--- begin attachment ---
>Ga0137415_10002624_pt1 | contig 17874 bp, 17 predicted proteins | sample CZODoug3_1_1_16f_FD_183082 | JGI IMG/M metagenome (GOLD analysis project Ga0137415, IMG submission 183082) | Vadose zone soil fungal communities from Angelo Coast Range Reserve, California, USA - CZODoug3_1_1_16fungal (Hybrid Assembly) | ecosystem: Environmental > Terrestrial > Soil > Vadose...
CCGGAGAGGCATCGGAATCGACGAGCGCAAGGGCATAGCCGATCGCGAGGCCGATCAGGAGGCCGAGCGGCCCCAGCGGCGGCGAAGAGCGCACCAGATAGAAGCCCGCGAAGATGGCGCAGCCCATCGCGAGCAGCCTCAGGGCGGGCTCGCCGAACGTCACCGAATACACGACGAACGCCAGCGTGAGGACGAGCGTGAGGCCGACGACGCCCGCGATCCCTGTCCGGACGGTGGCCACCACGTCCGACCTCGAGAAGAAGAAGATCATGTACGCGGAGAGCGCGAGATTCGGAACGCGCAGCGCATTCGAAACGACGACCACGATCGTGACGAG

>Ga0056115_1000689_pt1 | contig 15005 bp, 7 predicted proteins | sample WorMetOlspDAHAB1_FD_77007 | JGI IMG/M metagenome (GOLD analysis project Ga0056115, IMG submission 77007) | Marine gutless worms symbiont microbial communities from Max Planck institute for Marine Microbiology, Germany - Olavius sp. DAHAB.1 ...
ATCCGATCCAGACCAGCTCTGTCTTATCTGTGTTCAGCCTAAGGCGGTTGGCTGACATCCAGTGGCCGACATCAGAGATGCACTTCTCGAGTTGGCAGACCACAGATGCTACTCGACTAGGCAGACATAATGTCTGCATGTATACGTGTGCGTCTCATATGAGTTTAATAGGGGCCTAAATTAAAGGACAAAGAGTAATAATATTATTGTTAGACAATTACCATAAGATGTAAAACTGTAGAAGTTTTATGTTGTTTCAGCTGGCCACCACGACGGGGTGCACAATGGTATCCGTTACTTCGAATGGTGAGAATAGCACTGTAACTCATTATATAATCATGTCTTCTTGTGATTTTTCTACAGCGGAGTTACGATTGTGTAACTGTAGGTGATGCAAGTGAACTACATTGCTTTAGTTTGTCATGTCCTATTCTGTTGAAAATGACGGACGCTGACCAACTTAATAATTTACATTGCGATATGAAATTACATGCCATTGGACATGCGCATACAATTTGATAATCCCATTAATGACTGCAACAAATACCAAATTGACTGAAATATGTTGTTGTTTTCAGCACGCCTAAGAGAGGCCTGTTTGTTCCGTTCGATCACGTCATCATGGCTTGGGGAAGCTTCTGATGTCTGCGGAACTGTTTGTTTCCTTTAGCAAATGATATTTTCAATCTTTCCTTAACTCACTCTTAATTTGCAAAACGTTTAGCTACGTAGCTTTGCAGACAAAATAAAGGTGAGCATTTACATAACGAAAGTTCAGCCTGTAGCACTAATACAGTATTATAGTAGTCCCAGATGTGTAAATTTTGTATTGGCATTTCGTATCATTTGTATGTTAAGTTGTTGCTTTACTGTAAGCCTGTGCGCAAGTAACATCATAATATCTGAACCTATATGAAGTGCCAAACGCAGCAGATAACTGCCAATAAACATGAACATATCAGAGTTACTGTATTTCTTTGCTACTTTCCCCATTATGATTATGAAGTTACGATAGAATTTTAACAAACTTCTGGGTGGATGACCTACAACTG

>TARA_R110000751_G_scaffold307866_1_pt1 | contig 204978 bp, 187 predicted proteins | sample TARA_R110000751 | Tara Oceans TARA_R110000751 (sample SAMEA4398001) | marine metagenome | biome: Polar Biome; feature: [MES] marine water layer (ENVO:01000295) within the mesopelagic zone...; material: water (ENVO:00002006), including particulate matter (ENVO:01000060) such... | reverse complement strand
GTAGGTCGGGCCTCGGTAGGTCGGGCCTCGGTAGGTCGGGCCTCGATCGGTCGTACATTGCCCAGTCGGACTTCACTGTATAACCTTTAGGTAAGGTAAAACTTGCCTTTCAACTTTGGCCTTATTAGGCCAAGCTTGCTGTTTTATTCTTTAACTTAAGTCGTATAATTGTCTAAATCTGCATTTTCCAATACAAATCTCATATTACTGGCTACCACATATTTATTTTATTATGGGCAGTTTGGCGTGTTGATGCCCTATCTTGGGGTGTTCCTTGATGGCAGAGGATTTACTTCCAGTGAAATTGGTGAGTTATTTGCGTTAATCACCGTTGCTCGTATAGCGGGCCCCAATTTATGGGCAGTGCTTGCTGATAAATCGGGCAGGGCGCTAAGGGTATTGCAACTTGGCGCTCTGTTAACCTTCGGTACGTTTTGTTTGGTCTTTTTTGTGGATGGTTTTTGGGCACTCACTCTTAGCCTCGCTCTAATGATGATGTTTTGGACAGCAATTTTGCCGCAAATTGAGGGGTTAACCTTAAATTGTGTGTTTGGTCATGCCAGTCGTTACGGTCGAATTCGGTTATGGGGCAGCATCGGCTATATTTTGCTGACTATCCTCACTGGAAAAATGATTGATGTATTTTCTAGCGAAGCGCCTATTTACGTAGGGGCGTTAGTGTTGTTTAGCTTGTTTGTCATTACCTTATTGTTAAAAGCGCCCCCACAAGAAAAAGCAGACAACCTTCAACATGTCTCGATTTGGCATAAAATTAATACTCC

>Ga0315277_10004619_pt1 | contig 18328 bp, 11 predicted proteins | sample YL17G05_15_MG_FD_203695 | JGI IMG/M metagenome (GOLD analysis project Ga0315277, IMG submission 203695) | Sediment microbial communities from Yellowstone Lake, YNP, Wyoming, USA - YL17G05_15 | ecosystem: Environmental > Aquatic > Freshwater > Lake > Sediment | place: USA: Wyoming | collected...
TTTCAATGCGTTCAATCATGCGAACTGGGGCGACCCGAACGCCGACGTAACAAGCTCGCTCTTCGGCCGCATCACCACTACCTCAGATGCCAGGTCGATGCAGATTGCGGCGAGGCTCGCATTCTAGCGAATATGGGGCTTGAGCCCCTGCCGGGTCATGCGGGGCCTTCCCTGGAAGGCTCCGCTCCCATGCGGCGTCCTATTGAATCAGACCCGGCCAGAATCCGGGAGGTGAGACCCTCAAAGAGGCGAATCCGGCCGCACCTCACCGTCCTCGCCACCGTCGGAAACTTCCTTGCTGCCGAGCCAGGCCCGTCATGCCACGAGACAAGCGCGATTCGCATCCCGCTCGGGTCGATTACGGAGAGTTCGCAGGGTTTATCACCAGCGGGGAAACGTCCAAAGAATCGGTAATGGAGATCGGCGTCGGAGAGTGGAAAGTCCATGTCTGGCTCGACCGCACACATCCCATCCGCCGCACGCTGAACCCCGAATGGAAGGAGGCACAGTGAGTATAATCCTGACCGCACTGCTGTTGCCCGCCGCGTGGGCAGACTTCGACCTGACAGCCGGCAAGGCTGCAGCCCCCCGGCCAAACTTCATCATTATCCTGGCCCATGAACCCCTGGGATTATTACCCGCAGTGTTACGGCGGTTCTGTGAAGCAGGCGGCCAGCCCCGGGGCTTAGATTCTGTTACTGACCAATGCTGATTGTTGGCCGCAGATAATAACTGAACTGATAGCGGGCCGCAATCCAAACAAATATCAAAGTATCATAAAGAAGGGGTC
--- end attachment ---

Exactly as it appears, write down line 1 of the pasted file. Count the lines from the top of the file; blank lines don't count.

>Ga0137415_10002624_pt1 | contig 17874 bp, 17 predicted proteins | sample CZODoug3_1_1_16f_FD_183082 | JGI IMG/M metagenome (GOLD analysis project Ga0137415, IMG submission 183082) | Vadose zone soil fungal communities from Angelo Coast Range Reserve, California, USA - CZODoug3_1_1_16fungal (Hybrid Assembly) | ecosystem: Environmental > Terrestrial > Soil > Vadose...